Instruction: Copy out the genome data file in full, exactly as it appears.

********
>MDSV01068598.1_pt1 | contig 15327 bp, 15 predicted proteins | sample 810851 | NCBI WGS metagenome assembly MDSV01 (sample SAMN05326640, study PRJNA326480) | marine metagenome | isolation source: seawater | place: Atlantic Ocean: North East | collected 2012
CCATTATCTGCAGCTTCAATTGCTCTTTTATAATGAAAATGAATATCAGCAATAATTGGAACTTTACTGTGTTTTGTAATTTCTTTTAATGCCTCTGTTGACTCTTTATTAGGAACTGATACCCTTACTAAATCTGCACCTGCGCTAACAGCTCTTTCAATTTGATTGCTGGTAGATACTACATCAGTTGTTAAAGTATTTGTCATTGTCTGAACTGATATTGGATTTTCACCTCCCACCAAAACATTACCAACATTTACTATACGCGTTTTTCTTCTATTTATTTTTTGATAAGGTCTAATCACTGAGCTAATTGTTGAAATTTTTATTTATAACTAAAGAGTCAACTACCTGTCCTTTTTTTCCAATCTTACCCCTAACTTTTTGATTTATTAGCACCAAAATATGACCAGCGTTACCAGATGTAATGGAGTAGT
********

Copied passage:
>MDSV01068598.1_pt1 | contig 15327 bp, 15 predicted proteins | sample 810851 | NCBI WGS metagenome assembly MDSV01 (sample SAMN05326640, study PRJNA326480) | marine metagenome | isolation source: seawater | place: Atlantic Ocean: North East | collected 2012
CCATTATCTGCAGCTTCAATTGCTCTTTTATAATGAAAATGAATATCAGCAATAATTGGAACTTTACTGTGTTTTGTAATTTCTTTTAATGCCTCTGTTGACTCTTTATTAGGAACTGATACCCTTACTAAATCTGCACCTGCGCTAACAGCTCTTTCAATTTGATTGCTGGTAGATACTACATCAGTTGTTAAAGTATTTGTCATTGTCTGAACTGATATTGGATTTTCACCTCCCACCAAAACATTACCAACATTTACTATACGCGTTTTTCTTCTATTTATTTTTTGATAAGGTCTAATCACTGAGCTAATTGTTGAAATTTTTATTTATAACTAAAGAGTCAACTACCTGTCCTTTTTTTCCAATCTTACCCCTAACTTTTTGATTTATTAGCACCAAAATATGACCAGCGTTACCAGATGTAATGGAGTAGT